Physical activity, sitting and depression during pregnancy

Watts, Jacqueline Nicole (2010) Physical activity, sitting and depression during pregnancy. Masters by Research thesis, Queensland University of Technology.


Aims The aim of this cross sectional study is to explore levels of physical activity and sitting behaviour amongst a sample of pregnant Australian women (n = 81), and investigate whether reported levels of physical activity and/or time spent sitting were associated with depressive symptom scores after controlling for potential covariates. Methods Study participants were women who attended the antenatal clinic of a large Brisbane maternity hospital between October and November 2006. Data relating to participants. current levels of physical activity, sitting behaviour, depressive symptoms, demographic characteristics and exposure to known risk factors for depression during pregnancy were collected; via on-site survey, follow-up telephone interview (approximately one week later) and post delivery access to participant hospital records. Results Participants were aged 29.5 (¡¾ 5.6) years and mostly partnered (86.4%) with a gross household income above $26,000 per annum (88.9%). Levels of physical activity were generally low, with only 28.4 % of participants reporting sufficient total activity and 16% of participants reporting sufficient planned (leisure-time) activity. The sample mean for depressive symptom scores measured by the Hospital Anxiety and Depression Scale (HADS-D) was 6.38 (¡¾ 2.55). The mean depressive symptom scores for participants who reported total moderate-to-vigorous activity levels of sufficient, insufficient, and none, were 5.43 (¡¾ 1.56), 5.82 (¡¾ 1.77) and 7.63 (¡¾ 3.25), respectively. Hierarchical multivariable linear regression modelling indicated that after controlling for covariates, a statistically significant difference of 1.09 points was observed between mean depressive symptom scores of participants who reported sufficient total physical activity, compared with participants who reported they were engaging in no moderate-to-vigorous activity in a typical week (p = 0.05) but this did not reach the criteria for a clinically meaningful difference. Total physical activity was contributed 2.2% to the total 30.3% of explained variance within this model. The other main contributors to explained variance in multivariable regression models were anxiety symptom scores and the number of existing children. Further, a trend was observed between higher levels of planned sitting behaviour and higher depressive symptom scores (p = 0.06); this correlation was not clinically meaningful. Planned sitting contributed 3.2% to the total 31.3 % of explained variance. The number of regression covariates and limited sample size led to a less than ideal ratio of covariates to participants, probably attenuating this relationship. Specific information about the sitting-based activities in which participants engaged may have provided greater insight about the relationship between planned sitting and depressive symptoms, but these data were not captured by the present study. Conclusions The finding that higher levels of physical activity were associated with lower levels of depressive symptoms is consistent with the current body of existing literature in pregnant women, and with a larger body of evidence based in general population samples. Although this result was not considered clinically meaningful, the criterion for a clinically meaningful result was an a priori decision based on quality of life literature in non-pregnant populations and may not truly reflect a difference in symptoms that is meaningful to pregnant women. Further investigation to establish clinically meaningful criteria for continuous depressive symptom data in pregnant women is required. This result may have implications relating to prevention and management options for depression during pregnancy. The observed trend between planned sitting and depressive symptom scores is consistent with literature based on leisure-time sitting behaviour in general population samples, and suggests that further research in this area, with larger samples of pregnant women and more specific sitting data is required to explore potential associations between activities such as television viewing and depressive symptoms, as this may be an area of behaviour that is amenable to modification.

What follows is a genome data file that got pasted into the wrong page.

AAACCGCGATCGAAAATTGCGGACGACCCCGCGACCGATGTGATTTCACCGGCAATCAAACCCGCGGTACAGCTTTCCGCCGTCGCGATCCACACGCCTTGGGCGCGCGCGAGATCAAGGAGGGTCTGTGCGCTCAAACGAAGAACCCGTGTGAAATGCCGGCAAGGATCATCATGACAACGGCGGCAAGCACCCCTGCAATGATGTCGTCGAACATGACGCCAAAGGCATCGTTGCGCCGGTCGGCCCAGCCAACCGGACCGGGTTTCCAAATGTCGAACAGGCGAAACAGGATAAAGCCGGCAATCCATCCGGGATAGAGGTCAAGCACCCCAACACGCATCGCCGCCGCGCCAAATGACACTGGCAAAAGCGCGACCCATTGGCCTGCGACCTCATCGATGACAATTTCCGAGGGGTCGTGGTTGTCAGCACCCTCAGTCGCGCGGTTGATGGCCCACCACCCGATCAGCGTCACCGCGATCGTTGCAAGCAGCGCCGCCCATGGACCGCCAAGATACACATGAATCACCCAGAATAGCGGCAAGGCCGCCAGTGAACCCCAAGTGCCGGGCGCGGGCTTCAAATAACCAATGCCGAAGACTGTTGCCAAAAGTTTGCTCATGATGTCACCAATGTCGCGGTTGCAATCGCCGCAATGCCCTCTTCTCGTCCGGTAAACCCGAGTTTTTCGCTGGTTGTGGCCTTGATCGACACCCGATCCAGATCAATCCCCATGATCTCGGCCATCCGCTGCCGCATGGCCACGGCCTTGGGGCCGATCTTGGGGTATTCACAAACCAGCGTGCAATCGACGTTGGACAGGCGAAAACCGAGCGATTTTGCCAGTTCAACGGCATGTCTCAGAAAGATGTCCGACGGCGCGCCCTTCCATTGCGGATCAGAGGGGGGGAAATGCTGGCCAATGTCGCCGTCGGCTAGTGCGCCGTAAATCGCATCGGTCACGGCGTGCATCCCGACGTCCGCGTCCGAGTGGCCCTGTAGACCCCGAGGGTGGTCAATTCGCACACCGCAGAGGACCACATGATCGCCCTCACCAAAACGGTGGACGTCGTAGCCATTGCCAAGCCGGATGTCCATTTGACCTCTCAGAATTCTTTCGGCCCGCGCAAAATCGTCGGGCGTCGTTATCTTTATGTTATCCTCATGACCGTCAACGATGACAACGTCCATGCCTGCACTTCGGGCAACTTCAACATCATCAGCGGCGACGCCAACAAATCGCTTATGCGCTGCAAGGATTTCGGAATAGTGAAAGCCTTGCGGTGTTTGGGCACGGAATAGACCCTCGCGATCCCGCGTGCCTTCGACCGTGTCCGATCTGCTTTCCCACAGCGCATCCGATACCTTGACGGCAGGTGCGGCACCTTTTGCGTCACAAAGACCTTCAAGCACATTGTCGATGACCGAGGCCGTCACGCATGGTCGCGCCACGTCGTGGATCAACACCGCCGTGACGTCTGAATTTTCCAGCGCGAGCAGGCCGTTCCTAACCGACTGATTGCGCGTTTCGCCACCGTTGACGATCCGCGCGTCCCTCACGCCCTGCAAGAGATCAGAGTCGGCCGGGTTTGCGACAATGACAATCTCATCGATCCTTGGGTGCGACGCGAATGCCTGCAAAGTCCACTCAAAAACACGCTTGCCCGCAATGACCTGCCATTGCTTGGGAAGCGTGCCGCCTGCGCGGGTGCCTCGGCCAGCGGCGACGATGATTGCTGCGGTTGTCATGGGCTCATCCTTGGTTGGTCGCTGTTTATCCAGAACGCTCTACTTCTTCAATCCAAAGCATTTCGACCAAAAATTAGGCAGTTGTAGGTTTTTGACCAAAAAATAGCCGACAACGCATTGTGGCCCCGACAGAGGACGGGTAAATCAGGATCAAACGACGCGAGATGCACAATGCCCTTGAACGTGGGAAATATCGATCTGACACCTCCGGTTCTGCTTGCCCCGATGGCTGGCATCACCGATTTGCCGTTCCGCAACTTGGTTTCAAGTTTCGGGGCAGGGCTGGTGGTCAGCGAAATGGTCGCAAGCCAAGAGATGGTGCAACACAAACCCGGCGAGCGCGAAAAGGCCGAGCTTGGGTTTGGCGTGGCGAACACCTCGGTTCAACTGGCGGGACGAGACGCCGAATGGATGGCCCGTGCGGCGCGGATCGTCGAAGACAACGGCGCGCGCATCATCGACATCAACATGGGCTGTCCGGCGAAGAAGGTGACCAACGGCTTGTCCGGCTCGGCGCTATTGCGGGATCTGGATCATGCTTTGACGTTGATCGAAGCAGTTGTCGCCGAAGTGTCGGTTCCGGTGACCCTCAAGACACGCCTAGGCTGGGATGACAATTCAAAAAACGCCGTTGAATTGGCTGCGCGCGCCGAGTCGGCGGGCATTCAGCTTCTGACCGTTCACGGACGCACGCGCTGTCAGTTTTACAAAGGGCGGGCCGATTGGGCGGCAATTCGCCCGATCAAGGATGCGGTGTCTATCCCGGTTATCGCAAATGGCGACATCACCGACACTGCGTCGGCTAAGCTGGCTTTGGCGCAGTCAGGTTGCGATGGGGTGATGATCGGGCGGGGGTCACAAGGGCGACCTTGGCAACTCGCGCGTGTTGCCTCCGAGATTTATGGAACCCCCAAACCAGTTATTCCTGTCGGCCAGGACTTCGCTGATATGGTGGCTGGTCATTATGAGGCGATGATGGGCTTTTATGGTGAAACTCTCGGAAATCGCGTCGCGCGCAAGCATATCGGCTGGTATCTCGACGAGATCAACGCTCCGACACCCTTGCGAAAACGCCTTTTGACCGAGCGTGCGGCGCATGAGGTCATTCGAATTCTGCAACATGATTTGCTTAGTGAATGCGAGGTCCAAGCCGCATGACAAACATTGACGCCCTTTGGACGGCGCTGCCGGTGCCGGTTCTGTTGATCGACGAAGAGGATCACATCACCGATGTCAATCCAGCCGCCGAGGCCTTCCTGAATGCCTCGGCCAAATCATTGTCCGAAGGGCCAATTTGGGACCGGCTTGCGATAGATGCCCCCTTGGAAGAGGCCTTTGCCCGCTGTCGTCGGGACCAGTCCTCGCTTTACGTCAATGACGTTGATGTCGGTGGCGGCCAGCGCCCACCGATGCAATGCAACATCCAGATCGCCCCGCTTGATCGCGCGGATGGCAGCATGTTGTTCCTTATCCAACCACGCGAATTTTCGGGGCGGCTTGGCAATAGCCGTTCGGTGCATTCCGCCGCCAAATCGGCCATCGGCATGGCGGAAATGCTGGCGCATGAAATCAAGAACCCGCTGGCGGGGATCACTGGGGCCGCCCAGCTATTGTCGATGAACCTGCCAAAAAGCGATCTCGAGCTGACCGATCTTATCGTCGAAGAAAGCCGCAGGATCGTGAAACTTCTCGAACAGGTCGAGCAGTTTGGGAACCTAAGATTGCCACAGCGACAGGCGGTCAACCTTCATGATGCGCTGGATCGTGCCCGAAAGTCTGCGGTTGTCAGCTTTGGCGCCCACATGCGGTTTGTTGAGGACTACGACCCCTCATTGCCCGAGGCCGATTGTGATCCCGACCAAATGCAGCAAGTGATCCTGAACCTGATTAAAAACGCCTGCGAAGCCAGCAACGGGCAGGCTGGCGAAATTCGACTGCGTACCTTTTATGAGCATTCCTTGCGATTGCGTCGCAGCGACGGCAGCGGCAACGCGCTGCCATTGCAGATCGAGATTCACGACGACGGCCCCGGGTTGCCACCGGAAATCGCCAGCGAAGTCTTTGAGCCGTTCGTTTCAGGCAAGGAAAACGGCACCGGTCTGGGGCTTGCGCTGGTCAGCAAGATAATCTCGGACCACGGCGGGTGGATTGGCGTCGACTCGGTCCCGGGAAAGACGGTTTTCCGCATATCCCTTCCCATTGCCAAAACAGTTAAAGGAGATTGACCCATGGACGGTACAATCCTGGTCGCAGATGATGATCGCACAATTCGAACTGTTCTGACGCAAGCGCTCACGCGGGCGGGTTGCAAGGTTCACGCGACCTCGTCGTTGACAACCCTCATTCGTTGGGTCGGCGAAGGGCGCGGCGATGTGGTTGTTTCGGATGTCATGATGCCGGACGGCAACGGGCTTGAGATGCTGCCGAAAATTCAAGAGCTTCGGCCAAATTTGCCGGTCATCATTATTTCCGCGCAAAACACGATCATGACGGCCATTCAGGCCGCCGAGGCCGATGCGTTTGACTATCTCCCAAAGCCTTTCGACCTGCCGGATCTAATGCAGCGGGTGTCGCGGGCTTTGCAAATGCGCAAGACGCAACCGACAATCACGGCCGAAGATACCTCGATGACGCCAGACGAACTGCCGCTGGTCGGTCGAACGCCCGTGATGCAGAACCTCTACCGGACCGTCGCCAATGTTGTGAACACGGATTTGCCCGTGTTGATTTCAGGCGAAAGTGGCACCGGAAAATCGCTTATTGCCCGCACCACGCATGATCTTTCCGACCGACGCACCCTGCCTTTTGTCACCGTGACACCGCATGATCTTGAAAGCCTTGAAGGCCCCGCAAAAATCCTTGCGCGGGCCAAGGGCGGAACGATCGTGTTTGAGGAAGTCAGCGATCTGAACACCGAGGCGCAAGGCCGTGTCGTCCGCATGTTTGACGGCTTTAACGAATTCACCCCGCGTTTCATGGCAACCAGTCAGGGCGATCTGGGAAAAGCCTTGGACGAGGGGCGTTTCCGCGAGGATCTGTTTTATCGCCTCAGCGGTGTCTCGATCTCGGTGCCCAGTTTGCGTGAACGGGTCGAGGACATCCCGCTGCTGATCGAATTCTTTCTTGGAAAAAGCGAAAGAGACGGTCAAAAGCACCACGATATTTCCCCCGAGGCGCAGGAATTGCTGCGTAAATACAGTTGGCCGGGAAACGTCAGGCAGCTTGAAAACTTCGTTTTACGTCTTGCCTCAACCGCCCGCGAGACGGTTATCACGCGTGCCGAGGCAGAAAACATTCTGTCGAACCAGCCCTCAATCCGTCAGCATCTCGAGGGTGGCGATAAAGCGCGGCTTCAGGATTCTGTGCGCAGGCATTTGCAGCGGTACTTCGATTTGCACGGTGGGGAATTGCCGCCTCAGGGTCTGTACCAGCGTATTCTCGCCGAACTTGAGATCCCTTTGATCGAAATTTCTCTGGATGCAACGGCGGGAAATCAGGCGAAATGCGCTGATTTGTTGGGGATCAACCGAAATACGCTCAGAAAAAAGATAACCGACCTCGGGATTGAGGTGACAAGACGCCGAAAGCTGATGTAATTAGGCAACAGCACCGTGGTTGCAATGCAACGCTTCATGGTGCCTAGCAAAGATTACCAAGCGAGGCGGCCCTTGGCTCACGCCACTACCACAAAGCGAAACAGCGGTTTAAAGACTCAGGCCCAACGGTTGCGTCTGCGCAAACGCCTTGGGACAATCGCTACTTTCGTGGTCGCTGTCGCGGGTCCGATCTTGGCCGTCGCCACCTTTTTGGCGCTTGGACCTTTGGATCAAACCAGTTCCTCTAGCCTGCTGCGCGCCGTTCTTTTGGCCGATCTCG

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ID Code: 45479
Item Type: QUT Thesis (Masters by Research)
Supervisor: Marshall, Alison & Miller, Yvette
Keywords: depression, physical activity, pregnancy, public health, sitting
Divisions: Current > QUT Faculties and Divisions > Faculty of Health
Institution: Queensland University of Technology
Deposited On: 26 Aug 2011 01:54
Last Modified: 29 Jun 2017 14:41

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